Liquefied petroleum gas (LP gas or LPG) is an alternative to natural gas and supplies about 4 percent of America’s energy. LPG is a flammable mixture of different gases and consists of either propane or butane. For reference, propane and butane are each hydrocarbons and have been used in the home since at least 1912. When liquefied, they can be transported, stored and used as a source of convenient energy.
LPG heating systems can work with convective fan-driven heaters, with radiant floor systems or a combination of both. Typically, LPG systems can be tailored to heat an entire home area or be applied to targeted rooms. This helps increase the efficiency of LPG.
LPG is a safe alternative home heating method and often mistakenly thought of as a leading cause of home fires; however, the National Fire Protection Association doesn’t list LPG as a leading cause or contributor to home fires. More than 14 million American homes use LPG. Still, it’s one of the least common consumer choices.
In warm climates, an electric heat pump can be a great choice. It can deliver more heat energy to your home than the electrical energy it requires. Here’s how common heat pumps work.
They start with a compressor and two copper coils, one of which is indoors and the other outside. When heating, the outside coil takes heat out of the air via a liquid refrigerant that evaporates and the indoor coil releases heat from the refrigerant by condensing it back to a liquid state. The process can be reversed to cool the indoors.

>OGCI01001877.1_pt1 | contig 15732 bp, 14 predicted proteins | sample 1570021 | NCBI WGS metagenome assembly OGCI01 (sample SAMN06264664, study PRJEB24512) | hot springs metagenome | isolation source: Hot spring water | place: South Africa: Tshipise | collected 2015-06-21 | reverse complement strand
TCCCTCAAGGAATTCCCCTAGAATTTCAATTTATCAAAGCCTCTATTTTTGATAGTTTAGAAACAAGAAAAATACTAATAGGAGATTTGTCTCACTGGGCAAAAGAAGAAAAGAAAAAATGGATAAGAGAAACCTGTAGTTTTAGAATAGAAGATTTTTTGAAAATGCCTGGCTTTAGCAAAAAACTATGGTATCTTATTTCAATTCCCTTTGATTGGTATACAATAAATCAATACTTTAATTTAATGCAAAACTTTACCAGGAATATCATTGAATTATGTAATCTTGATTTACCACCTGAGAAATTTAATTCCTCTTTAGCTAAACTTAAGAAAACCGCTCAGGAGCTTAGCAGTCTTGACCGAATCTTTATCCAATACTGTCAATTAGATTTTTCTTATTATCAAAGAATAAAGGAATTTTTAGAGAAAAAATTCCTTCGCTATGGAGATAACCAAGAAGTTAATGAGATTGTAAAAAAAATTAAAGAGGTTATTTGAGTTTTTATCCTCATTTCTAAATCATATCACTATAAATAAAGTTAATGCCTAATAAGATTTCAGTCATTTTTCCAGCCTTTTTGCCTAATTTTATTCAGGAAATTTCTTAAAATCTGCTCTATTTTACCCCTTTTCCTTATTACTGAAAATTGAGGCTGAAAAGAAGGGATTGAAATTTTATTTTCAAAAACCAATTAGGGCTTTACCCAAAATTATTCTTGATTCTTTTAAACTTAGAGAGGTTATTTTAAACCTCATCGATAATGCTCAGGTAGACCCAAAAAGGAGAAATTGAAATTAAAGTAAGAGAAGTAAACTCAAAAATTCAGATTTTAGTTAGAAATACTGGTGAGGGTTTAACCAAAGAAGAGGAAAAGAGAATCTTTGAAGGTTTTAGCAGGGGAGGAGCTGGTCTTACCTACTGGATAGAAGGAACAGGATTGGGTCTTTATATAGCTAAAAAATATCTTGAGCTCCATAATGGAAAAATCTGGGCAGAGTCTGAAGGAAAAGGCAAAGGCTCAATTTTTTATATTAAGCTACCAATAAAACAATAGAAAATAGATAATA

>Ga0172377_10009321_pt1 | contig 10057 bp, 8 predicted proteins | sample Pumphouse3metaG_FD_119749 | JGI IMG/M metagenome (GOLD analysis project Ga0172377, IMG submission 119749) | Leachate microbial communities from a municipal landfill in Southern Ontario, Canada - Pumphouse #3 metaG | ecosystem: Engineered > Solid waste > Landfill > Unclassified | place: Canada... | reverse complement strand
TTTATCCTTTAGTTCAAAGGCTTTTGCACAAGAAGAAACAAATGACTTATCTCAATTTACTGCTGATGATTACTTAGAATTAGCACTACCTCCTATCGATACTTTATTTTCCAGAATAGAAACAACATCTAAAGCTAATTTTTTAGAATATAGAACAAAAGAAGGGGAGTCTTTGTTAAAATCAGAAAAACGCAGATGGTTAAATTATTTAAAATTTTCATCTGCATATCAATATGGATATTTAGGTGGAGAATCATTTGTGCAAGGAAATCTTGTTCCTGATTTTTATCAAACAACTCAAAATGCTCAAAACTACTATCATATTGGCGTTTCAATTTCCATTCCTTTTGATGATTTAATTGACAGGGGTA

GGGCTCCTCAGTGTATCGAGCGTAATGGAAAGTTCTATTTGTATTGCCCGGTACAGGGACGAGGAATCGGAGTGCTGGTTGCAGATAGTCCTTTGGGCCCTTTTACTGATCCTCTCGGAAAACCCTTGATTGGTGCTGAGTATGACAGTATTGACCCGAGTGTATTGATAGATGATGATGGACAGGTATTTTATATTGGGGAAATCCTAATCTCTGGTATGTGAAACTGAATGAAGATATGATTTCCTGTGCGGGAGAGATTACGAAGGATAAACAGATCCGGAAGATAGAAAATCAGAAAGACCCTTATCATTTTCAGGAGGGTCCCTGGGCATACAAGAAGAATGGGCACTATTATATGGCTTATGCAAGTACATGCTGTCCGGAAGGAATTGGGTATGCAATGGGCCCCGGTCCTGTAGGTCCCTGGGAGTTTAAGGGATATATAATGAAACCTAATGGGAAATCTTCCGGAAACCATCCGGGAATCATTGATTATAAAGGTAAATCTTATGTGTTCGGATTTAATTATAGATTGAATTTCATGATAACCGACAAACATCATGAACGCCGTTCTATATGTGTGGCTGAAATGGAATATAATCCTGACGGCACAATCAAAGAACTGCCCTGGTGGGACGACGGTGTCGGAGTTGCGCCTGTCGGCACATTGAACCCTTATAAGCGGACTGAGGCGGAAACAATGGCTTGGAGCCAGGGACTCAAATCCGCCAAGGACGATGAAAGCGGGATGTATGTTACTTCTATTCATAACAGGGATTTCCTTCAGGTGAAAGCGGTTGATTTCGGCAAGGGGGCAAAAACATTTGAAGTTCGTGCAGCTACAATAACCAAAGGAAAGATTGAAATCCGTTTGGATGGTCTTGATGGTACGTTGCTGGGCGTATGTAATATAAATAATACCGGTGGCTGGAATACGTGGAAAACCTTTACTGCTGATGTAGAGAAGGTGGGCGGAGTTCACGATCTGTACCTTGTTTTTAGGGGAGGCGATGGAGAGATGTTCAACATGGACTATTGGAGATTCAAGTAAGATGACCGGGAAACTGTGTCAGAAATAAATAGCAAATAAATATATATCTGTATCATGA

Many years ago, heat pumps weren’t particularly efficient. New technological advances have improved their efficiency by as much as 100 percent. You can see just how efficient the heat pump is by looking at the EnergyGuide label.
On the label, heating is measured in terms of a heating season performance factor (HSPF). This is expressed as the ratio of the number of British thermal units (BTUs) needed to heat a volume of air to the electrical energy (watt hours) needed to drive the heat pump.
Cooling is measured similarly by what’s called the seasonal energy efficiency ratio (SEER). It’s the ratio of the BTUs needed to cool − that is, remove heat from − a volume of air to the total watt hours needed to drive the pump that does the work.
You should look for electric heat pumps with HSPFs in the range of 8 to 10 and SEERs in the range of 14 to 18. Even if you can’t find a pump that efficient, you have to consider the equipment you are replacing. Pumps from the 1970s might have a SEER of about 6, so stepping up to a SEER of 12 means you’re going to use only half the electricity that you did before.
Generally, geothermal HVAC systems work by circulating fluid and either absorbing heat from the ground to distribute inside the home, or absorbing heat from the home and putting it back into the ground. They have three components: a heat pump, a heat-exchange system and a delivery system. The delivery system is either an air duct system or radiant heat, typically in the floor of the home.